If you created product level audience lists, now is the time to add them to each ad group. This can also be done in AdWords Editor. Use the search function in the audiences tab to quickly find each relevant audience and add it to the ad group. When adding these audience lists, take note that it doesn’t matter what your ad group level targeting setting is, both “Target and Bid” and “Bid Only” will work for this step.
Once all of your target ad groups have relevant audiences, you need to switch the targeting setting for each group. Inside Editor, select the campaign, and go to the ad group view on the sidebar. You will see all of the ad groups within the campaign. Select all of the ad groups with audience targets, and in the editing section, select “Flexible Reach.” Under “Interests & Remarketing,” select “Bid Only” for all ad groups.
Now it’s time to create the actual RLSA campaign. Copy the entire campaign inside Editor and paste into the same account. Rename the new campaign something you’ll recognize as RLSA. This will preserve all of your existing ad groups, keywords, negatives, ads, and audiences.
The final step is to change the targeting setting of the RLSA campaign and exclude the remarketing lists from the original campaigns. Doing this will completely segment new customers searching for your products and returning customers from the remarketing lists you applied. Repeat the process of changing the targeting setting to “Bid Only,” except this time you want to change the targeting setting of the ad groups within the RLSA campaign to “Target & Bid.” The “Target & Bid” setting restricts your ads from showing for anything but your selected target.
In order to exclude the audience lists from your original campaigns, you have to upload both campaigns and use the AdWords interface. After uploading, select the original campaign and go to the audiences tab. Select all of the audience lists for the campaign, and exclude the lists at the ad group level.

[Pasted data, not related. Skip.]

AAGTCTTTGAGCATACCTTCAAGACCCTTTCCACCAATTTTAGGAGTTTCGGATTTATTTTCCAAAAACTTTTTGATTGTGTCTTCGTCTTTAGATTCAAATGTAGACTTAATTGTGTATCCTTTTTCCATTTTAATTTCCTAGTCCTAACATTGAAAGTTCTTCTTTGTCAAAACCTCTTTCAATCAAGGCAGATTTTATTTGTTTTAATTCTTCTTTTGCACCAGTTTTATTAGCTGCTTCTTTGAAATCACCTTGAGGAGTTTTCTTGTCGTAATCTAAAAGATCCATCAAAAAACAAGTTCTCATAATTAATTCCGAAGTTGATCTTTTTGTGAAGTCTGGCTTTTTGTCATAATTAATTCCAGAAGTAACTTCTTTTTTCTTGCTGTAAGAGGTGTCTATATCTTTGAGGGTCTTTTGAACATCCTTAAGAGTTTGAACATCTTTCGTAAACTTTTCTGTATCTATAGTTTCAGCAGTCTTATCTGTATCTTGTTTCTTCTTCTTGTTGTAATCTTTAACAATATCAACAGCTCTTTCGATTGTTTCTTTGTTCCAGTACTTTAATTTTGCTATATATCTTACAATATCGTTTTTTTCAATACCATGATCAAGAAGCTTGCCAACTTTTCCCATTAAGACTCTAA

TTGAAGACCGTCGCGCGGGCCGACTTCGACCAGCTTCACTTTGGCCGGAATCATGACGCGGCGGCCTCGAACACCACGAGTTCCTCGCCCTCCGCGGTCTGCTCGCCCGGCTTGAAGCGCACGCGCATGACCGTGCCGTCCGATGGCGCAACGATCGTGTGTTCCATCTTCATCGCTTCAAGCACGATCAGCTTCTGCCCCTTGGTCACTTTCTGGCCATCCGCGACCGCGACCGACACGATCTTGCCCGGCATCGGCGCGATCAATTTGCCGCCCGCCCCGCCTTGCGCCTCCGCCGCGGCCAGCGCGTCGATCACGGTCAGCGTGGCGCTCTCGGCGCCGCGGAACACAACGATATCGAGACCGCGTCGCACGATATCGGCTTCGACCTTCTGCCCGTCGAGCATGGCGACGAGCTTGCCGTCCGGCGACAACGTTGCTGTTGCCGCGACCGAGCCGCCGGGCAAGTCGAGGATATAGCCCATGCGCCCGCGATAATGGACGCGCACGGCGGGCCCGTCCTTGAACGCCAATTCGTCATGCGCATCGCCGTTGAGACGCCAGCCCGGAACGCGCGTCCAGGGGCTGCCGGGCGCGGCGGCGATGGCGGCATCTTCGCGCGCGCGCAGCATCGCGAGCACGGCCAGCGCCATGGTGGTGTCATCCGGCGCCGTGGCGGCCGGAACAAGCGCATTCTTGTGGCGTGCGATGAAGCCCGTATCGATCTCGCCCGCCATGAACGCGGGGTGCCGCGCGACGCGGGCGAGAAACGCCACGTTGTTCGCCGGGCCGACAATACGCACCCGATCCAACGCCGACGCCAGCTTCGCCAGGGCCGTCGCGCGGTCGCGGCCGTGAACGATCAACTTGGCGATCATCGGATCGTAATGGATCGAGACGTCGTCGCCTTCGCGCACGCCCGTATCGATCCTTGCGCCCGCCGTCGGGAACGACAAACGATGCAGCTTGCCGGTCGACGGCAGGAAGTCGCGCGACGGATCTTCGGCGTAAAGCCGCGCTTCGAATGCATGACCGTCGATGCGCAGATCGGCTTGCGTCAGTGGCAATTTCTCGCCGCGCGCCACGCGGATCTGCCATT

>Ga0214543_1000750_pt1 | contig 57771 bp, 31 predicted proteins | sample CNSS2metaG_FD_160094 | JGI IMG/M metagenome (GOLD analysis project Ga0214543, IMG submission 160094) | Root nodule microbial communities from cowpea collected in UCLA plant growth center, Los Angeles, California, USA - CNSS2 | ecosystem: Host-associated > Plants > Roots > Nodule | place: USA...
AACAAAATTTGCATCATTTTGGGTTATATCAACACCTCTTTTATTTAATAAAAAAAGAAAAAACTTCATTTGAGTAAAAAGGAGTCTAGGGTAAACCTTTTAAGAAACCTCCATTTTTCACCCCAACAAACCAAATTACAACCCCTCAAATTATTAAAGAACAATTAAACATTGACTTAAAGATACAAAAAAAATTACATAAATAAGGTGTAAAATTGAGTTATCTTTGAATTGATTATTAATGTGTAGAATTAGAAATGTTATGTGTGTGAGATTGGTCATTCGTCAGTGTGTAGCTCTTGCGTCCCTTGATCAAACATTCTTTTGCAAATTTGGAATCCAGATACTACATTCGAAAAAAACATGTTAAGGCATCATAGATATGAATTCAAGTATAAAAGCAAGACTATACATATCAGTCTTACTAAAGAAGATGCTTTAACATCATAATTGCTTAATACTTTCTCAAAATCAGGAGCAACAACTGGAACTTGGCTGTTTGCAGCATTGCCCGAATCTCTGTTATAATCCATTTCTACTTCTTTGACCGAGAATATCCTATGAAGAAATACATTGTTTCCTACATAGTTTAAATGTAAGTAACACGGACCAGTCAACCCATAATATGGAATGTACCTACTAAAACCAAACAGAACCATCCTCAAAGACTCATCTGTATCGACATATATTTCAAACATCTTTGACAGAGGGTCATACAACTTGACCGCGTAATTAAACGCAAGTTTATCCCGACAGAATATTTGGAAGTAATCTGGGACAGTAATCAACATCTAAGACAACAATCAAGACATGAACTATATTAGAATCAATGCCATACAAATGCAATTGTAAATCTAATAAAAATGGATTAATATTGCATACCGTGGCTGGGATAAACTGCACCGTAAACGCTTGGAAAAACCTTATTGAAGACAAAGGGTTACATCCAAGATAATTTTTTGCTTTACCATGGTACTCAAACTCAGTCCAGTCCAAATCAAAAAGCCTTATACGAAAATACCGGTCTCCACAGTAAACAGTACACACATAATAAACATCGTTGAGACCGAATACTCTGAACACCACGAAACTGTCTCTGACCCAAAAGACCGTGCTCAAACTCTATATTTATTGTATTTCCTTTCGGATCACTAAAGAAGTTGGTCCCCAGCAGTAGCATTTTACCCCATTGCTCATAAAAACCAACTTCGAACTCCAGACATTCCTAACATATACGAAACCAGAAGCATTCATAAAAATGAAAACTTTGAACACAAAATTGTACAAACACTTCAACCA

From here you can either allocate additional budget to the RLSA campaign, split the budget between the two campaigns, or ad schedule to show ads at peak conversion times.
After implementing the RLSA campaigns, my client saw a marked increase in key performance metrics. Within a week, there was a 30% increase in both overall conversions and average order value. Cost per acquisition decreased by 4% overall, while we saw an almost 10% increase in overall ROAS. The largest changes were in click through rate and conversion rate. Conversion rate rose by 40% over the course of the test, while click through rate increased by 150%. By using more of our budget to show to qualified users later into the day, we saw an enormous increase in engagement with our ads and a higher intent to purchase. For the small amount of effort this process took, it showed to be very beneficial when facing a decreased budget and possible loss of impression share.
RLSA only campaigns tend to perform better for products that are purchased regularly or multiple times per cookie window, as opposed to larger products like appliances or certain electronics.
As always, it’s a good idea to test these new campaigns before applying site wide. My client found that certain campaigns did not respond as well, especially more general, brand-focused campaigns. It’s also a good idea to experiment with the bid modifiers, as well as the cookie window on the remarketing lists.